Child abuse experts speak out: We must do better
April was Child Abuse Awareness Month. Unfortunately, the month provided us with relentless evidence that too many children and adolescents live in dangerous and/or neglectful situations. Others are objectified and sexualized, then exploited by families, the media, or corporations.
In Texas, over 400 children and adolescents were removed from the Fundamentalist Church of Jesus Christ of the Latter Day Saints. Initial findings suggest that some of the children were sexually abused, with a large number of adolescent females having been impregnated by adult members of the FLDS community. Now removed form their parents, these young people and their own children face complicated legal and psychological journeys, the loss of family and friends, and possible long-term detrimental effects of the abuse.
It was alleged in Austria that a 73-year-old man had imprisoned his daughter in a basement for 24 years where he repeatedly raped and impregnated her. She gave birth to seven children, three of whom lived with her in the cellar, never seeing the light of day. This young woman and her children will be confronted with enormous challenges in adjusting to life outside the cellar and may well be plagued with serious psychological problems for a very long time.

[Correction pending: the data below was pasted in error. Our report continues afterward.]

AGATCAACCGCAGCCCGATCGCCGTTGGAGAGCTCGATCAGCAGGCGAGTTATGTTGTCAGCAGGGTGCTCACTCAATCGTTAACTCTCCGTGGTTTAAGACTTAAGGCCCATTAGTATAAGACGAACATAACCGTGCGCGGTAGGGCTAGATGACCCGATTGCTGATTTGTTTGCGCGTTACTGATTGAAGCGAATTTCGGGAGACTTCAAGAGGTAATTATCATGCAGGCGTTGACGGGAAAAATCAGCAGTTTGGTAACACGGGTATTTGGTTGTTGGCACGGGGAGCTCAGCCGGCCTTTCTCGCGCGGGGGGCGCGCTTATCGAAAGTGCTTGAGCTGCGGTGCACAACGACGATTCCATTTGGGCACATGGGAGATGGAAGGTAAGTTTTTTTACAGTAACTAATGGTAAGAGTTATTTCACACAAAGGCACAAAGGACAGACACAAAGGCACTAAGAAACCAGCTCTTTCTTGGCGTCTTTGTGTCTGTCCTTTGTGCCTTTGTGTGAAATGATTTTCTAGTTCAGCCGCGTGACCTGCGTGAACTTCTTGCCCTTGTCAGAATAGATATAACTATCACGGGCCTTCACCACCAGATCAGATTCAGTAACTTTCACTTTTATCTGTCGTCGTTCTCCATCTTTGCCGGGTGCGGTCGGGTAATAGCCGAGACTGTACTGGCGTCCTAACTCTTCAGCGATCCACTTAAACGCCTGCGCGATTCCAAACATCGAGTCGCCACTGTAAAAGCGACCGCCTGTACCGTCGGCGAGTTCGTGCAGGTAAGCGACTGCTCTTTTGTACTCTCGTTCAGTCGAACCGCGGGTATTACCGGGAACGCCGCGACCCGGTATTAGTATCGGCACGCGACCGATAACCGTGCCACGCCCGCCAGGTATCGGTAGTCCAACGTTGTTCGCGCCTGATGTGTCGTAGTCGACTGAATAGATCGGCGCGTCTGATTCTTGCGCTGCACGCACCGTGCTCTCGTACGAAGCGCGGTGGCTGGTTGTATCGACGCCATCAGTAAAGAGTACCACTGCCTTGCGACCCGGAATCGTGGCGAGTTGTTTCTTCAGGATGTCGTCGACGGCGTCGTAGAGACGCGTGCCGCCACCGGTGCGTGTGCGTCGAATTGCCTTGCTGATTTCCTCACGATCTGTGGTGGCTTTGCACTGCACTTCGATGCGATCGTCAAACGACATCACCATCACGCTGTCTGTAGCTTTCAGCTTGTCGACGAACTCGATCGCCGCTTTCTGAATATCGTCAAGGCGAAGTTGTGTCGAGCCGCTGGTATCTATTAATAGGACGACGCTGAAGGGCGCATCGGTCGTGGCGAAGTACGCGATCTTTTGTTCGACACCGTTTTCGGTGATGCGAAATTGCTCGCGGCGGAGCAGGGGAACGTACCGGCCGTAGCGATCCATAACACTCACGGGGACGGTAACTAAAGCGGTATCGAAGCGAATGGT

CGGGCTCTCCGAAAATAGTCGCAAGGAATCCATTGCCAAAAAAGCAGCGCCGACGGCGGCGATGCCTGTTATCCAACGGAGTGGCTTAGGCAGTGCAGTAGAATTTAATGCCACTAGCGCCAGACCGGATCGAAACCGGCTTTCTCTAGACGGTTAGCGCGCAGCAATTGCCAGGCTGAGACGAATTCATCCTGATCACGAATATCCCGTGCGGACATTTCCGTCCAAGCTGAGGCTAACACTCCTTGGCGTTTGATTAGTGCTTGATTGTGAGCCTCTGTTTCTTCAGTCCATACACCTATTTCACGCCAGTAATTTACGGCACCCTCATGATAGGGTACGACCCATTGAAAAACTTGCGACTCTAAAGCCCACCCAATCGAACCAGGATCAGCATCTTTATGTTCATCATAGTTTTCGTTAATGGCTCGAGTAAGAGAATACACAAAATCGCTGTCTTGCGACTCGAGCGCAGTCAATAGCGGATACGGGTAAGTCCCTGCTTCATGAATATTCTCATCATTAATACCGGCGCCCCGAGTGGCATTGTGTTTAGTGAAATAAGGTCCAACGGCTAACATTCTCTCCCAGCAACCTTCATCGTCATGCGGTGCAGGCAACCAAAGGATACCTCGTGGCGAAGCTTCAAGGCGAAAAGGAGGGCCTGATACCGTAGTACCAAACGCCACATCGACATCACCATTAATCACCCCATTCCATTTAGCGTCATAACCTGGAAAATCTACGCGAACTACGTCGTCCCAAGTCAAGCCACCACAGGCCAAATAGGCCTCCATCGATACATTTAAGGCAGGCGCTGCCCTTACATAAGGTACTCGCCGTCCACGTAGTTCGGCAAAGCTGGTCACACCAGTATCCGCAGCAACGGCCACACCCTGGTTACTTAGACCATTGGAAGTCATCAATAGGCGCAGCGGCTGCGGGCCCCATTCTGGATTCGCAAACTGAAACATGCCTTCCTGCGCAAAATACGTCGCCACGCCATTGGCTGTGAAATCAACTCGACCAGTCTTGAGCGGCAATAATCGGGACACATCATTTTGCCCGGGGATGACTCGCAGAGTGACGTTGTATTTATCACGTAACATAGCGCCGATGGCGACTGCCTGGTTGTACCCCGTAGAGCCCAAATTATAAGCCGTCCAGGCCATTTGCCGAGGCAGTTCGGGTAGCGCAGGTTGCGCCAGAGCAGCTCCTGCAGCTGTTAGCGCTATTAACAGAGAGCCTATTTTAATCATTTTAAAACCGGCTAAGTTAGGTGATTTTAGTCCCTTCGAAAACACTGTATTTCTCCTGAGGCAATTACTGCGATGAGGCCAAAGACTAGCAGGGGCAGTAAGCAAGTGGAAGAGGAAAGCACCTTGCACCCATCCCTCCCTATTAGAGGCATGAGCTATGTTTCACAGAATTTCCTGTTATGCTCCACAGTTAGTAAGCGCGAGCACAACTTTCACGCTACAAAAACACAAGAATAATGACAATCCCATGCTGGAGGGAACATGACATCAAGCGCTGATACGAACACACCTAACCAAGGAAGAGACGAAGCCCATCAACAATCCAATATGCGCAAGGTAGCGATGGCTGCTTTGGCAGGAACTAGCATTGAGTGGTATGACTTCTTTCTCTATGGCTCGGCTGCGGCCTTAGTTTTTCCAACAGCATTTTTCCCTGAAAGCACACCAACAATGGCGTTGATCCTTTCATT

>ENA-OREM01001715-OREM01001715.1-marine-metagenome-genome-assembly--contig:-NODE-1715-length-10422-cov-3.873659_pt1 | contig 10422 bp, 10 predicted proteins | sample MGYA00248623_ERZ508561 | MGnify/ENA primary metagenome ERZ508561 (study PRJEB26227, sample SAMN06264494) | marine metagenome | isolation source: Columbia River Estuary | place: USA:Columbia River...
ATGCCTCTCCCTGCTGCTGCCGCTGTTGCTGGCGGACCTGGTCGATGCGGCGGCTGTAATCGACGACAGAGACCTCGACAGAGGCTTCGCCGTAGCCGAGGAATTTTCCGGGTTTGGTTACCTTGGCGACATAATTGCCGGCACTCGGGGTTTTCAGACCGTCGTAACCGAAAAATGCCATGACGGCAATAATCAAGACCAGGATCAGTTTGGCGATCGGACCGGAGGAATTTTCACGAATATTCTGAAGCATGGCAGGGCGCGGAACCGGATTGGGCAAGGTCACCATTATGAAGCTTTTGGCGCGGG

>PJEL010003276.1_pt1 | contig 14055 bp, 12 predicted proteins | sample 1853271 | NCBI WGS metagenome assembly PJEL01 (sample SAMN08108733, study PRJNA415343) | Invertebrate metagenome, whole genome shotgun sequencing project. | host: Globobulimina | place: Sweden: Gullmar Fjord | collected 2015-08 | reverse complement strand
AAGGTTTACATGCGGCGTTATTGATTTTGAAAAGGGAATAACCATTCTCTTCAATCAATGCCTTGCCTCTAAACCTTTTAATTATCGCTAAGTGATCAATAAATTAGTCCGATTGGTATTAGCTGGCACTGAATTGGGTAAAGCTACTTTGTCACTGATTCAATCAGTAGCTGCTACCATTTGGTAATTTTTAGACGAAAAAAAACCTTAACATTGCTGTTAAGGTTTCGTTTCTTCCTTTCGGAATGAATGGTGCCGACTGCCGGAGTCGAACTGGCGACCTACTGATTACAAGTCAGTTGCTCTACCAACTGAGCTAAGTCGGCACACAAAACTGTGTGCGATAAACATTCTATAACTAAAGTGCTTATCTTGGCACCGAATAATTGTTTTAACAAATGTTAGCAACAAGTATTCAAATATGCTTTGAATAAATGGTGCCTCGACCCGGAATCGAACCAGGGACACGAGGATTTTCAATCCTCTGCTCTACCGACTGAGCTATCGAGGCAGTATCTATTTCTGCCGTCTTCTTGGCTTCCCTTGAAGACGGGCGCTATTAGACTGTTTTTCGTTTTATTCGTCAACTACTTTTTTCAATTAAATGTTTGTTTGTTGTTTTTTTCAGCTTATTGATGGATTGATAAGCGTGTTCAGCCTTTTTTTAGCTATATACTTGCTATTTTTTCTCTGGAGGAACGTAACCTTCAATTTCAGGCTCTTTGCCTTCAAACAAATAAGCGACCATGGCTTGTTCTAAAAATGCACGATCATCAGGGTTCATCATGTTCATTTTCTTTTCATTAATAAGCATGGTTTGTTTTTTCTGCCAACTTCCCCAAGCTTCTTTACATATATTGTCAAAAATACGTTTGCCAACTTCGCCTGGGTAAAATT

Finally, 15-year-old Disney star and teen idol Miley Cyrus (also known as Hannah Montana) was photographed in sexually suggestive poses, including one with her father, for Vanity Fair Magazine. The 2007 Report of the American Psychological Association Task Force on the Sexualization of Girls (www.apa.org/pi/wpo/sexualization.html) advises that the sexualization of girls is associated with eating disorders, depression, and low self-esteem. Sexualization potentially effects not only the individual girl being objectified, but also others girls who internalize messages that their worth is measured by their sexual appeal.
A substantial body of well-settled research explains how trauma affects victims and why it can lead to long-term negative effects. We at the Leadership Council feel that the events of Child Abuse Awareness Month highlight the ongoing urgent need to educate society including parents, children, teachers, lawyers, judges, and the psychotherapeutic community about the incidence and potentially damaging effects of the abuse, neglect, and sexualization of young people.
Protecting children requires a community effort. All of us can help educate family, friends, and colleagues about child abuse. Individuals and families also can consider donating to organizations dedicated to preventing and confronting child abuse. Finally, this is an election year. The public can educate themselves about candidates who make child protection a priority and who support legislative efforts to further the civil rights of children.